As you can gather from http://localhost:9090/metrics, one metric that Prometheus exports about itself is called http_requests_total (the total number of HTTP requests the Prometheus server has made). Go ahead and enter this into the expression console:

http_requests_total

This should return a number of different time series (along with the latest value recorded for each), all with the metric name http_requests_total, but with different labels. These labels designate different types of requests.

If we were only interested in requests that resulted in HTTP code 200, we could use this query to retrieve that information:

http_requests_total{code="200"}

To count the number of returned time series, you could write:

count(http_requests_total)

For more about the expression language, see the expression language documentation.

Using the graphing interface

To graph expressions, navigate to http://localhost:9090/graph and use the "Graph" tab.

For example, enter the following expression to graph the per-second HTTP request rate happening in the self-scraped Prometheus:

rate(http_requests_total[1m])

You can experiment with the graph range parameters and other settings.

Installing the Node Exporter

Collecting metrics from Prometheus alone is not a good representation of Prometheus' capabilities. So let's use the Node Exporter to monitor our first resource. We're going to monitor the local Linux host that the Prometheus server is running on but you could monitor any Linux or OS X host. There's also a WMI exporter for Microsoft Windows hosts too.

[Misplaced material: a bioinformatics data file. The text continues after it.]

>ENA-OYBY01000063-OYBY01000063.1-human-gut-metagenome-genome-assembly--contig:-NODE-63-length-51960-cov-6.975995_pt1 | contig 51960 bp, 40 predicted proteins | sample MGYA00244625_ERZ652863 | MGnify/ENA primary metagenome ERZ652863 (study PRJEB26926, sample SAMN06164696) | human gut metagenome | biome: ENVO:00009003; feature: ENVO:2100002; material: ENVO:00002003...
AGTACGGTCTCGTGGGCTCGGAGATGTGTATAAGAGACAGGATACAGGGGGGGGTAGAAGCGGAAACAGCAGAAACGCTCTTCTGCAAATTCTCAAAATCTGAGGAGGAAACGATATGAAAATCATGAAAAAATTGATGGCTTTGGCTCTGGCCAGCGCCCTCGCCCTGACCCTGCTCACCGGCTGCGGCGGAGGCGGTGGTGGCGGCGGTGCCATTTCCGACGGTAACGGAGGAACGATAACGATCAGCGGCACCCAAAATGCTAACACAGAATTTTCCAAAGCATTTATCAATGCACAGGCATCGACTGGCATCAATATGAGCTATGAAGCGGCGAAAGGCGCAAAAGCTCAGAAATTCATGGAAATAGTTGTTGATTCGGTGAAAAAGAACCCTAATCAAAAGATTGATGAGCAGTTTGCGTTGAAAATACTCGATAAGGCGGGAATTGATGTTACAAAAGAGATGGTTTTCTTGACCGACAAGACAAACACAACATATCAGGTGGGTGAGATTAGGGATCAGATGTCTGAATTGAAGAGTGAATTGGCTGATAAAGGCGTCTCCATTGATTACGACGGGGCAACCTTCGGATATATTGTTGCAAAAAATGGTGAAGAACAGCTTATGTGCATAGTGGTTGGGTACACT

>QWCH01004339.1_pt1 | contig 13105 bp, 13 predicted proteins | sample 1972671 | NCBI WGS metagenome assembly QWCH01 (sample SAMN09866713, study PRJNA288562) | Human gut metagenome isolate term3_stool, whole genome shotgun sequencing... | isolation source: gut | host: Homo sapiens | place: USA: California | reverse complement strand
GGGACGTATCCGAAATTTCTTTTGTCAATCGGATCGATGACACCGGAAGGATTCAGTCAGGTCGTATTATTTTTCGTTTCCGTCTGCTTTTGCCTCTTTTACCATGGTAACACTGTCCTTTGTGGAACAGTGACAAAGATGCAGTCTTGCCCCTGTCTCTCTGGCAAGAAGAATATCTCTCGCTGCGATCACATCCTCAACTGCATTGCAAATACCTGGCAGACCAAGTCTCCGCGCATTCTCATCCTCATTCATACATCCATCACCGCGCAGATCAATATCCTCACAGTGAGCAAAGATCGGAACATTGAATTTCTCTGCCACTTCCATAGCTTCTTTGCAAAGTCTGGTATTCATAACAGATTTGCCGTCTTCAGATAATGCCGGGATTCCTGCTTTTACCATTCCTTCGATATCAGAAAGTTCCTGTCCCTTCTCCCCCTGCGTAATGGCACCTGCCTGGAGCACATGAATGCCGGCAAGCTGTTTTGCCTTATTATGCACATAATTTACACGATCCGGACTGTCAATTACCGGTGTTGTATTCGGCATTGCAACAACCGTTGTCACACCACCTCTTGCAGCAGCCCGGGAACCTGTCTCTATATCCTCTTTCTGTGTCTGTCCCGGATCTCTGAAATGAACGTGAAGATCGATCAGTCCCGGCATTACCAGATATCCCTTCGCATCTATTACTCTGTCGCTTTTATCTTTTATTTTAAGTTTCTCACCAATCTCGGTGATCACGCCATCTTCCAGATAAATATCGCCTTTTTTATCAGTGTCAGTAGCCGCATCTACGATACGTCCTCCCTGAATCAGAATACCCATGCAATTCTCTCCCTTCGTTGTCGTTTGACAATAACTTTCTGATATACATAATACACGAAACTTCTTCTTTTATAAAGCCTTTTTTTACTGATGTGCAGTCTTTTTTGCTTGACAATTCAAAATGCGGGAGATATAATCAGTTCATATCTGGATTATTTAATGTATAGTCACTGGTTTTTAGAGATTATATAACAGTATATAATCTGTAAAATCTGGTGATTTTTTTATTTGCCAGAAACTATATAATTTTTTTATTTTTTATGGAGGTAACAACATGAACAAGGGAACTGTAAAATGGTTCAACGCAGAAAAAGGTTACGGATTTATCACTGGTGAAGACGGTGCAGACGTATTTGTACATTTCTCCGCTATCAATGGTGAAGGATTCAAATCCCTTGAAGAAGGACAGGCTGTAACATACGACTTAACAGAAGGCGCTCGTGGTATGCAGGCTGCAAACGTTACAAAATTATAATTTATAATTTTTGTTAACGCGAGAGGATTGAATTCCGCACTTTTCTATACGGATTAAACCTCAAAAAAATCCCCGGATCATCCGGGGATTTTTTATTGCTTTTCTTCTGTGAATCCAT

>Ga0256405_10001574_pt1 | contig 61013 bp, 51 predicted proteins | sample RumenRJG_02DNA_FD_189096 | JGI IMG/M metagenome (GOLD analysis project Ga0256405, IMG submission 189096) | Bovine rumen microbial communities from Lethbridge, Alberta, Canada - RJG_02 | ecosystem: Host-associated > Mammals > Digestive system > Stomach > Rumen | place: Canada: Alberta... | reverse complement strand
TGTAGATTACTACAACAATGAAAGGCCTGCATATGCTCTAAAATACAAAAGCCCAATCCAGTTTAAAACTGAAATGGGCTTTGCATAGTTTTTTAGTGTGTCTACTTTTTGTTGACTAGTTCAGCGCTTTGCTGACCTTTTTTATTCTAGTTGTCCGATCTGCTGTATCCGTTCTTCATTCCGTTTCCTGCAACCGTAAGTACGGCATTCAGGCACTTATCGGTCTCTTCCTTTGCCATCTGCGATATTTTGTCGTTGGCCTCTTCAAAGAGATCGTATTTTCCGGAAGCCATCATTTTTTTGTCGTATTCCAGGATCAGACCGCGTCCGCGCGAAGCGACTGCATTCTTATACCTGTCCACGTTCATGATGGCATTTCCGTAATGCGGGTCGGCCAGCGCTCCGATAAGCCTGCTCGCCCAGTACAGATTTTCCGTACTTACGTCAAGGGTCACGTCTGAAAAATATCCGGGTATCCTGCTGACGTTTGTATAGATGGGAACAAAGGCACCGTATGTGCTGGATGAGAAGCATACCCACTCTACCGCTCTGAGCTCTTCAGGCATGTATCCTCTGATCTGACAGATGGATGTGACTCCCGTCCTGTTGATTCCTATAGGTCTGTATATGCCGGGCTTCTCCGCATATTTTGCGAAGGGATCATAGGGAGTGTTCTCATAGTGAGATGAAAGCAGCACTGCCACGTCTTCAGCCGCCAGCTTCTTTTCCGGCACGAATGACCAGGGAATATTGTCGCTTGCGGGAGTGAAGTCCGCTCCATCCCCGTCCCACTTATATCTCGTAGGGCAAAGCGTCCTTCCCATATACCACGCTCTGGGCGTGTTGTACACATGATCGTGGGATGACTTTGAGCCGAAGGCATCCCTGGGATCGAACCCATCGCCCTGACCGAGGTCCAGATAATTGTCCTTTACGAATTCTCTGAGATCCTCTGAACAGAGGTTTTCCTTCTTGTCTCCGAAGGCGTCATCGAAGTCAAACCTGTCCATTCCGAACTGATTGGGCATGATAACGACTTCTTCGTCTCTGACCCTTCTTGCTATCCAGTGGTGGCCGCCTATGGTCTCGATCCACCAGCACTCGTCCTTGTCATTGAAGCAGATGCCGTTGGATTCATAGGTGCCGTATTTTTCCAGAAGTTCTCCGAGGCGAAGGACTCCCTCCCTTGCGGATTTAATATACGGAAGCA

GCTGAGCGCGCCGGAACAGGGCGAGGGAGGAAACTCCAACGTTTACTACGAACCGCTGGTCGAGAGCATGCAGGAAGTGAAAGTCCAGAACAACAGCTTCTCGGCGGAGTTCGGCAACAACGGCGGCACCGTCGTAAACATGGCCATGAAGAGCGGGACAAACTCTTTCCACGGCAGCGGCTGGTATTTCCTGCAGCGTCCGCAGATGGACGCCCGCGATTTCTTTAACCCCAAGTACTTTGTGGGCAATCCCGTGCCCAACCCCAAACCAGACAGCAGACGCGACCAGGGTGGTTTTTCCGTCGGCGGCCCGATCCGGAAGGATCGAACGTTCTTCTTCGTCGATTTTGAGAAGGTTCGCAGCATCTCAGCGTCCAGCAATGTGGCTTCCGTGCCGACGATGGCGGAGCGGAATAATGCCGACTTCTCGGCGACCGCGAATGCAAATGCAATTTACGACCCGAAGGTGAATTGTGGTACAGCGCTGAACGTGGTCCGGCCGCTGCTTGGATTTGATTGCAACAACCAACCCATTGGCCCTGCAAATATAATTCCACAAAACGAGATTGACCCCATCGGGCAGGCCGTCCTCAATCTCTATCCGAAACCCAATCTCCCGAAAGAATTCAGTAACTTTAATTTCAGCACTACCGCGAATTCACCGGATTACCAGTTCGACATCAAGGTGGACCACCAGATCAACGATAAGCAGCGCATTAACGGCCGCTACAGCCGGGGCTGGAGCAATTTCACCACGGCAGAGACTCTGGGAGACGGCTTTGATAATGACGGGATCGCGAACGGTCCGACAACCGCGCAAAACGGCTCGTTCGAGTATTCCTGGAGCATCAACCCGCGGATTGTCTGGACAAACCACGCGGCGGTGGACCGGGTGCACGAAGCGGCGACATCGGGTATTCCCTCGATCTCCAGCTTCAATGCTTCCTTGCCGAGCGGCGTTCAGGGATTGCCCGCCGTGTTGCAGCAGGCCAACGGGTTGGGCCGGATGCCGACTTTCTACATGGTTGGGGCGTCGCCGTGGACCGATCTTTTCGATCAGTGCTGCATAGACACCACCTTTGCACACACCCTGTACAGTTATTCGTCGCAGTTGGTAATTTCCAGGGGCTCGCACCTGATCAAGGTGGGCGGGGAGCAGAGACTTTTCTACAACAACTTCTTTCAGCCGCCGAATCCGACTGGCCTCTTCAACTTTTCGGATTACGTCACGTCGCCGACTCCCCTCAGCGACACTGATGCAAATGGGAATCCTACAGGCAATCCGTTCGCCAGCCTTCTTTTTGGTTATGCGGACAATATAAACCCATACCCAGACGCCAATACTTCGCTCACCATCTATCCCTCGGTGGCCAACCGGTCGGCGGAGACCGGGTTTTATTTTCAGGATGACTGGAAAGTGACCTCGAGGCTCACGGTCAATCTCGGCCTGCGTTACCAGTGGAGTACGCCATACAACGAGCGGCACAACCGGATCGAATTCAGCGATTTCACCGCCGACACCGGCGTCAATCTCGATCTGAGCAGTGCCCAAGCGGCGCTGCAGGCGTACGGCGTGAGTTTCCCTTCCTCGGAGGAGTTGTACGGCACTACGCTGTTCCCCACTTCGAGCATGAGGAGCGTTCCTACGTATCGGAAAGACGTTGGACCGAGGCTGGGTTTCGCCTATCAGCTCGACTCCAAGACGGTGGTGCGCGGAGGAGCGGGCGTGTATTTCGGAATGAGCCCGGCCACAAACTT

Download the latest release of the Node Exporter of Prometheus for your platform, then extract it:

tar xvfz node_exporter-*.tar.gz
cd node_exporter-*

The Node Exporter is a single binary, node_exporter, and has a configurable set of collectors for gathering various types of host-based metrics. By default, collectors gather CPU, memory, disk, and other metrics and expose them for scraping.

Let's start the Node Exporter now on our Linux host.

./node_exporter

The Node Exporter's metrics are available on port 9100 on the host at the /metrics path. In our case this is: http://localhost:9100/metrics.

You can browse to this URL to see the metrics being exposed.

We now need to tell Prometheus about our new exporter.

Configuring Prometheus to monitor the host

We will configure Prometheus to scrape this new target. To achieve this, add a new job definition to the scrape_configs section in our prometheus.yml:

- job_name: node
    static_configs:
      - targets: ['localhost:9100']

Our new job is called node. It scrapes a static target, localhost on port 9100. You would replace this name with the name or IP address of the host you're monitoring.

Now we restart our Prometheus server to activate our new job.

Go to the expression browser and verify that Prometheus now has information about the time series that this endpoint exposes. Navigate to http://localhost:9090/graph and use the dropdown next to the "Execute" button to see a list of metrics this server is collecting. In the list you'll see a number of metrics prefixed with node_, that have been collected by the Node Exporter by our node job. For example, you can see the node's CPU usage via the node_cpu metric.

One useful metric to look for is the up metric. The up metric can be used to track the status of the target. If the metric has a value of 1 then the scrape of the target was successful, if 0 it failed. This can help give you an indication of the status of the target. You'll see two up metrics, one for each target we're scraping: the Prometheus server and the Node Exporter.

Summary

Now you've been introduced to Prometheus, installed it, and configured it to monitor your first resources. We've also installed our first exporter and seen the basics of how to work with time series data scraped using the expression browser. You can find more documentation and guides to help you continue to learn more about Prometheus.